If you go to a football match, you are either supporting one of the two teams or sipping champagne and nibbling duck a l’orange in the expensive seats. If you go to the darts, you know that your experience will be divided up into 40% drinking, 40% chanting and 20% watching arrows fly.
A trip to the Wimbledon Championships is unlike either of those experiences or indeed anything that any other sport is capable of offering: there are myriad motivations for attending and countless ways to customise your visit depending on your appetite.
Some just want the glamour of being able to say “I got to watch Serena Williams live” and a seat in a prime position on one of the showcourts; others share the big-name lust but have no interest in seeing these favourites flourish, instead turning up at SW19 with a thirst for being left flabbergasted.
Then there are the patriots with Union Jacks draped over their shoulders and red, white and blue paint adorning their faces who long to discover whether this will be the year when Naomi Broady finally makes it past the first round.
There will be some fans eager to cram as many matches as they can lock eyes on even if they are fleeting. Others have the opposite approach: they are willing to compromise on the number if the ones they see are long and competitive, perhaps aspiring for a slice of history similar to the one devoured by those on Court 18 for John Isner v Nicolas Mahut’s three-day epic in 2010.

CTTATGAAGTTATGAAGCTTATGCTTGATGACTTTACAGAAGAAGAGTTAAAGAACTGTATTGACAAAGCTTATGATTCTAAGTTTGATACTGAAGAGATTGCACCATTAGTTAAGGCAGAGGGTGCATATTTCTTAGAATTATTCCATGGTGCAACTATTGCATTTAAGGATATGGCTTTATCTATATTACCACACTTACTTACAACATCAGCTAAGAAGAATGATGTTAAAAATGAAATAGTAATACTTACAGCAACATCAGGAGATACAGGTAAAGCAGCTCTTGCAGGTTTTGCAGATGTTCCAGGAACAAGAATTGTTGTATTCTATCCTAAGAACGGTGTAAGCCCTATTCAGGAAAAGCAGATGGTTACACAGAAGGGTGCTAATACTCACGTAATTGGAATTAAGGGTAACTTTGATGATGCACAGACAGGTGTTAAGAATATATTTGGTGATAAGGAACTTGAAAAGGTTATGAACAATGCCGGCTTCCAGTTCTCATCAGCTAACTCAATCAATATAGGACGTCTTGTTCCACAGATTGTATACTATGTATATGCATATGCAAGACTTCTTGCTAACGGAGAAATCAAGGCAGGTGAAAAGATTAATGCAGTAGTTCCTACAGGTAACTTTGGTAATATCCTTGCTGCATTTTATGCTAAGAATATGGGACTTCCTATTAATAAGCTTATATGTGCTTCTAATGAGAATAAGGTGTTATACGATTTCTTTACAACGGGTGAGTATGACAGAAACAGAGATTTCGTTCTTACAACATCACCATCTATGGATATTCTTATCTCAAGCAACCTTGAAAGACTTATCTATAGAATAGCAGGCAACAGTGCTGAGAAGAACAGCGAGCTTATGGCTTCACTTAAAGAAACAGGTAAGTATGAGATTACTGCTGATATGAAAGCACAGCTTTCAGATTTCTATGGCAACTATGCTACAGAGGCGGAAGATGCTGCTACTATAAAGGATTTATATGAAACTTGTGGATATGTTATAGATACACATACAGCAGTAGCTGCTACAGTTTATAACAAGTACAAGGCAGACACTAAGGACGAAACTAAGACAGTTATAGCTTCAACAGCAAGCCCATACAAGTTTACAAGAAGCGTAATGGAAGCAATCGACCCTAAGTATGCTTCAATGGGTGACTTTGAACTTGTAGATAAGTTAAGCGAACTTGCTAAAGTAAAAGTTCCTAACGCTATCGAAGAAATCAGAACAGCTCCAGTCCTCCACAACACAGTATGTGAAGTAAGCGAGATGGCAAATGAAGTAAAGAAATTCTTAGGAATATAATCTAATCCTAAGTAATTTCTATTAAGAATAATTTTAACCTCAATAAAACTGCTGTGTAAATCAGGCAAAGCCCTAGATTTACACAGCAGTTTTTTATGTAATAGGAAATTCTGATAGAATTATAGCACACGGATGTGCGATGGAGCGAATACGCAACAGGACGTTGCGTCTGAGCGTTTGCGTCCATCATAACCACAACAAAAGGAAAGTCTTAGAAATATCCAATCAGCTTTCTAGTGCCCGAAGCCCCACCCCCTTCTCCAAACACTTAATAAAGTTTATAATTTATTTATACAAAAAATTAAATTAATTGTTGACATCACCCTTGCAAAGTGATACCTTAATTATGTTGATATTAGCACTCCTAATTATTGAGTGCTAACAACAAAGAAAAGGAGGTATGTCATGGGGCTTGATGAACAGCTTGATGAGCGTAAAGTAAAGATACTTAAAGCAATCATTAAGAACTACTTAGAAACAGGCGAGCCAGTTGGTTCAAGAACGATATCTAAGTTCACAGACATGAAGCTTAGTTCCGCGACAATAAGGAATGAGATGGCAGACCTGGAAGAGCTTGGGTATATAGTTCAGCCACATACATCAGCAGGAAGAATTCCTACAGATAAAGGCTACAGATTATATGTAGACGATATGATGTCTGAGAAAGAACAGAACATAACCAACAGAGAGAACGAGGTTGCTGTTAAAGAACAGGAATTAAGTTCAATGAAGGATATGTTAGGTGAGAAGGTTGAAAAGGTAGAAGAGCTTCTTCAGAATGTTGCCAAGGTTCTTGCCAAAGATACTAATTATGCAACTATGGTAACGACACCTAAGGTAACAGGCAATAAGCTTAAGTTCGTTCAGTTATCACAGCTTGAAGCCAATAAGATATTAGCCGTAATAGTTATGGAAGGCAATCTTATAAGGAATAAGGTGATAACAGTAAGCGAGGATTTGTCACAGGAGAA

On top of all that, you have enthusiasts who lean towards a particular form: the big-serve lovers, those who find the WTA action more captivating than the ATP – especially in the early rounds when their seeds endure sterner pressure – and those who prefer doubles to singles.
The problem is that while there are all these different methods of consuming tennis, the courts aren’t called Doubles Court, WTA Court, Five-Set Thriller Court, Vulnerable Favourites Court and Bagel Court. Instead, they carry the vaguer rubrics of Court 3, Court 7, Court 14 and Court 19.
Sure, there are clues and established themes, like the top seeds being the exclusive property of Centre Court and Court 1, or the fact that there is usually at least one gentlemen and ladies’ singles match on most courts, but there are no actual instructions on where to go for what.
At least there wasn’t until now, as bwin have crunched the figures in order to provide a guide as to which courts are most likely to meet the requirements of each type of Wimbledon attendee on the opening day of the 2016 tournament: